At the same time, such an opportunity is very attractive to many small time players. A hacker working out of his or her parent’s basement in their spare time is likely to be very happy successfully targeting several devices a week at a couple hundred dollars apiece.
Unfortunately, we aren’t talking about some potential future threat. Our FortiGuard Labs team just reported on a new ransomware variant targeting Mac devices. Which means it’s time to get serious about protecting these devices.
What Should You Do?
Fortunately, there are a number of things Mac users can do to protect themselves and their assets.
- Apply patches and updates. The vast majority of successful attacks exploit vulnerabilities that are months or years old, and for which patches have been available for a good while. Apple also regularly provides security updates that users need to make sure they are implementing. You just need to make sure you are taking the time to apply them.
- Backup your device. Apple’s Time Machine service will automatically create full system backups, which means that if your system gets ransomed you can simply wipe your device and perform a full system restore from backup. But that’s just the start. If you regularly use or store critical information on your Mac, here are a few additional things you should do:
- Make redundant backups. Time Machine backup systems are often persistently connected to the device being backed up. It is a good practice to keep a separate backup stored offline so it can’t be compromised as part of an attack.
- Scan backups for vulnerabilities. Restoring a device with an infected backup defeats the purpose of backing up files. Make sure backups are scanned to ensure they are clean.
- Encrypt data stored on your device. While this may not be effective against many ransomware variants, it is good practice as it can protect your organization should your device become infected with malware that is designed to steal files and data.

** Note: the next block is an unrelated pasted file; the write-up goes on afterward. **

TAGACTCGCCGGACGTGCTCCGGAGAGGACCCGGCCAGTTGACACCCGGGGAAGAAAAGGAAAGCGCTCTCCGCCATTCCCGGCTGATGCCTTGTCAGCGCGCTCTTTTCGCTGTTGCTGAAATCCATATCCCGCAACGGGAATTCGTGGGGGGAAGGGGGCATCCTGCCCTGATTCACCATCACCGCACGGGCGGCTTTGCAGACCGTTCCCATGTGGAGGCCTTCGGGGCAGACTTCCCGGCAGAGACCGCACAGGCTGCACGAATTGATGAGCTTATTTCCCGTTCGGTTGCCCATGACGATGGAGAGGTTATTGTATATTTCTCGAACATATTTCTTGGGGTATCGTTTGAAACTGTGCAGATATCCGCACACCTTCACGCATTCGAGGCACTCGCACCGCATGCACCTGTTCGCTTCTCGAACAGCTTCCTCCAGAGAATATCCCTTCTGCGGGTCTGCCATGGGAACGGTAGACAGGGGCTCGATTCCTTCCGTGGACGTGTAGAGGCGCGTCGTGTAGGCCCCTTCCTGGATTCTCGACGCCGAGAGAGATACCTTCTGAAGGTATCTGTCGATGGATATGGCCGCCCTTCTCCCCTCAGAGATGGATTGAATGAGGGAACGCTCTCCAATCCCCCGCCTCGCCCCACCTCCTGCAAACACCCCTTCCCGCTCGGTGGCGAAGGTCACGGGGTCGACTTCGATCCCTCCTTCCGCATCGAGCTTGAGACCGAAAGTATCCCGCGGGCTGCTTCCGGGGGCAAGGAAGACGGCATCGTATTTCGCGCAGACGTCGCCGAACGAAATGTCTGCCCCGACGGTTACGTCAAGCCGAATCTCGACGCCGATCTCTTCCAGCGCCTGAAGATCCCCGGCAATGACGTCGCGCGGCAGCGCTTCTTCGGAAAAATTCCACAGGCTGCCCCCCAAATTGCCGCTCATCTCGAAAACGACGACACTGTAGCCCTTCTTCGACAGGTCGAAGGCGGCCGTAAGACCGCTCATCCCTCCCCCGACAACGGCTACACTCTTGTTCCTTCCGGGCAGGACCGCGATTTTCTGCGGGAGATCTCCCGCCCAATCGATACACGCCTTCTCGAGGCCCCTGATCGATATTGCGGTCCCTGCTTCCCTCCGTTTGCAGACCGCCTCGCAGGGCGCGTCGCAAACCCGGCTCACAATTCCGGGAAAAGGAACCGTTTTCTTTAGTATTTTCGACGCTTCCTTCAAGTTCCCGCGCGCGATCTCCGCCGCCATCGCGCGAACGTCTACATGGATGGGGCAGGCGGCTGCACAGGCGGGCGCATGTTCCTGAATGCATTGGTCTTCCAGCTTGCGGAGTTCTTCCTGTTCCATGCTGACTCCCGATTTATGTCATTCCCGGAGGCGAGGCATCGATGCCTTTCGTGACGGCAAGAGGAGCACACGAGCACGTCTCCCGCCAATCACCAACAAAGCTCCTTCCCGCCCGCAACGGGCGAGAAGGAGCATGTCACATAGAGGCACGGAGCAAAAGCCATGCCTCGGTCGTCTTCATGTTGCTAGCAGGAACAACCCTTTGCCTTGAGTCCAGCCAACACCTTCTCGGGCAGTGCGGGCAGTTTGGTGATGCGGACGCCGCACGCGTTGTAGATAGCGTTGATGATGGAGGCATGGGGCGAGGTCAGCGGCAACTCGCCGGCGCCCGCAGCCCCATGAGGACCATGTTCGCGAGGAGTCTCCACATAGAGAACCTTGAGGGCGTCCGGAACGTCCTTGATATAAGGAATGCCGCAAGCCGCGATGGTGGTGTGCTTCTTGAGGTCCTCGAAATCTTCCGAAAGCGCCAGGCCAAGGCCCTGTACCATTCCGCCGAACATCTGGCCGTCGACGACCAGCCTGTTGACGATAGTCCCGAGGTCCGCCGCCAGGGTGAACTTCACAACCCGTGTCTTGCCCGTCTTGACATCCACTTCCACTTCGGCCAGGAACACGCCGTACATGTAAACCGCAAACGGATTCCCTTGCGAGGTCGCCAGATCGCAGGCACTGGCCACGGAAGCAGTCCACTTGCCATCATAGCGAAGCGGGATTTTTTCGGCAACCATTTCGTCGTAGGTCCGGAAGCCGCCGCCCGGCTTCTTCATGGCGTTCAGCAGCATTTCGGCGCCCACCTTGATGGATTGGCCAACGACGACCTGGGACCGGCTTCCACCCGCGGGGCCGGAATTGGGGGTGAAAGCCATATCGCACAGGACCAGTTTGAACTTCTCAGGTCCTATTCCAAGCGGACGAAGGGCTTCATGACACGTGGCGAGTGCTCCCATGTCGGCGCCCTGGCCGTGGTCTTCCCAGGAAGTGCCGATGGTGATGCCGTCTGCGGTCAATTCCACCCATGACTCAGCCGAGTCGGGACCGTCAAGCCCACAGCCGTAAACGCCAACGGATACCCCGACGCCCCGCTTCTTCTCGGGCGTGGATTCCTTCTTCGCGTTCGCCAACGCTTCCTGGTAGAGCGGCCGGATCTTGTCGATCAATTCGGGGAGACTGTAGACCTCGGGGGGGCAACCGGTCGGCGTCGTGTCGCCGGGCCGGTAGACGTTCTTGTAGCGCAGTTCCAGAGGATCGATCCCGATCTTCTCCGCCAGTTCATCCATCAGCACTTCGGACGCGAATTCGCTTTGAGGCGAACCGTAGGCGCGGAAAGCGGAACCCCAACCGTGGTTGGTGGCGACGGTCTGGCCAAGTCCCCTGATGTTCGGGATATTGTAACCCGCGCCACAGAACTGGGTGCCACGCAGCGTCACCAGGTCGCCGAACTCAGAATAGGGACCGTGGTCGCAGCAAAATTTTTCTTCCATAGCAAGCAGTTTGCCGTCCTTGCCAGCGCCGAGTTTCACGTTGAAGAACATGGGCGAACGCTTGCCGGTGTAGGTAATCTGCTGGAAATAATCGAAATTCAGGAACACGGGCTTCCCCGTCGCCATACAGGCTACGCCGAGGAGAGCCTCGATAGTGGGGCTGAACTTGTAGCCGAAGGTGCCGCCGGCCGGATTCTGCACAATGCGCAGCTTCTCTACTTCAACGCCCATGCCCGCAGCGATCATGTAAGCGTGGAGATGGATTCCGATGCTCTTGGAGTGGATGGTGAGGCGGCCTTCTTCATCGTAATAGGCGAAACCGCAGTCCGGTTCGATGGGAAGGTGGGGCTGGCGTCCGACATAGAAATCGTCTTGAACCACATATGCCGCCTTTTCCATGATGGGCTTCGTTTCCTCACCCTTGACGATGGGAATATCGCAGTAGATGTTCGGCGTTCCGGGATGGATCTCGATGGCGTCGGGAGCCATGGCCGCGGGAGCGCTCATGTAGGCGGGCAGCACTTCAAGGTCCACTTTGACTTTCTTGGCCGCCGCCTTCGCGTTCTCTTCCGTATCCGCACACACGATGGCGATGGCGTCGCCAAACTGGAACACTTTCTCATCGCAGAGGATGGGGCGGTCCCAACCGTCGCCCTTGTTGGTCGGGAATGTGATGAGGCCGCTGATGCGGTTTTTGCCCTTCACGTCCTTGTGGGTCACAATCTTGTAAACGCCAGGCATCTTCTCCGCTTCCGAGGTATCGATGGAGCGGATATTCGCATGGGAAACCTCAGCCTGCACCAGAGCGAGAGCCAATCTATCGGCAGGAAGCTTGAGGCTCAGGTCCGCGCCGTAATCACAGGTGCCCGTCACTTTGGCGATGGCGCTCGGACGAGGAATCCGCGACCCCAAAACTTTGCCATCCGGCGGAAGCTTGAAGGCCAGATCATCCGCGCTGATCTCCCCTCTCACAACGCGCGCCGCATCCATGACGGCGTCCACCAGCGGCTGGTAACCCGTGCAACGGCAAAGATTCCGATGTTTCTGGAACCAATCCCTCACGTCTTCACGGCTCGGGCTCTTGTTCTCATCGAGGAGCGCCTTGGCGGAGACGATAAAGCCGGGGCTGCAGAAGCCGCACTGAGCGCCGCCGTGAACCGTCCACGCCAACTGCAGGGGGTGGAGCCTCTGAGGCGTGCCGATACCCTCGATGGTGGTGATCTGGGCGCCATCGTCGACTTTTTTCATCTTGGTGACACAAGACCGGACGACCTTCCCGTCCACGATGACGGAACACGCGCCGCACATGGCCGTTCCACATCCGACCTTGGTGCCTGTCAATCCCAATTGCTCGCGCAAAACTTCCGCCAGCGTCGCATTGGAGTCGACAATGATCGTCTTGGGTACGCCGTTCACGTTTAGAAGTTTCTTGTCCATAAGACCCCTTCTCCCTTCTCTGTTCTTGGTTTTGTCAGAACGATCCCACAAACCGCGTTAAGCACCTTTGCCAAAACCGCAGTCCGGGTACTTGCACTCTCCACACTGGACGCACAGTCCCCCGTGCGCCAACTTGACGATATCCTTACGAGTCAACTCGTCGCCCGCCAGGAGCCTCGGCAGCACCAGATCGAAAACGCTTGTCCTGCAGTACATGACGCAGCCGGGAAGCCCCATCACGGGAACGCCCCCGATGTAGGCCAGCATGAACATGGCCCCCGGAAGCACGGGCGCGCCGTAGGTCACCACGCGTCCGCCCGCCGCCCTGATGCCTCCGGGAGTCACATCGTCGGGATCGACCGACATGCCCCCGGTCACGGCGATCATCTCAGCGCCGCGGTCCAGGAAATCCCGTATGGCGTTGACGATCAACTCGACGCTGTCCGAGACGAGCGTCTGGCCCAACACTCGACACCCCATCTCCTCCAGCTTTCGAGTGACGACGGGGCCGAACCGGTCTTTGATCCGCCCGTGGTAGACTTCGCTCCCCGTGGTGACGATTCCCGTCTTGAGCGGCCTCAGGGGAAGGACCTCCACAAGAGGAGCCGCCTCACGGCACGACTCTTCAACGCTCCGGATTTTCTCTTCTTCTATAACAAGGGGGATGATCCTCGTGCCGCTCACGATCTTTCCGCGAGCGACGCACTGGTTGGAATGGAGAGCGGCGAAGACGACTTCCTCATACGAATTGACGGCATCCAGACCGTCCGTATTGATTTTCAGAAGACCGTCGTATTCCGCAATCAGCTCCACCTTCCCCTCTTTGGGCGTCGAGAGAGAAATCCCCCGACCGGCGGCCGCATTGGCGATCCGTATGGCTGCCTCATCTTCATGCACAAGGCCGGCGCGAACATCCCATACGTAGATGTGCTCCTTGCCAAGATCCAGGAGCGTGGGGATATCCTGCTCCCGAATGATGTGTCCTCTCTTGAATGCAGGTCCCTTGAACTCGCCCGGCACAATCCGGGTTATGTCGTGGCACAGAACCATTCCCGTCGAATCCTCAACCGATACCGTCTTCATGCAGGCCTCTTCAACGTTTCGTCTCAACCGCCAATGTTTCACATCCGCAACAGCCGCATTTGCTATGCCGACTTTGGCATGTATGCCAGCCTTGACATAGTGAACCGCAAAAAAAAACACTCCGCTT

- Install an endpoint security client. This may seem like simple advice, but it is actually trickier than it sounds. There are a number of applications out there that claim to optimize, clean, and protect your Mac system. And most of them ought to be avoided. You need to do your research here. A number of security vendors have developed tools that will not only protect your device, but tie that security back into your network security strategy, allowing you to leverage and share threat intelligence to better protect your device and its assets.
- Deploy security that covers other threat vectors. Email is still the number one source for malware and infection, so make sure that your organization has deployed an appropriate email security solution. The same is true for web security tools, wired and wireless access controls, cloud-based security, and network segmentation strategies that allow you to detect, isolate, and respond to threats found anywhere across your distributed environment.
When it comes to security, the only constant is change, whether you’re considering the way networks are evolving or how these changes are creating new opportunities for criminals. This makes it imperative that you approach security from a holistic perspective. That includes making sure that you are protecting every device across all threat vectors, including those devices, like Macs, that you thought were secure.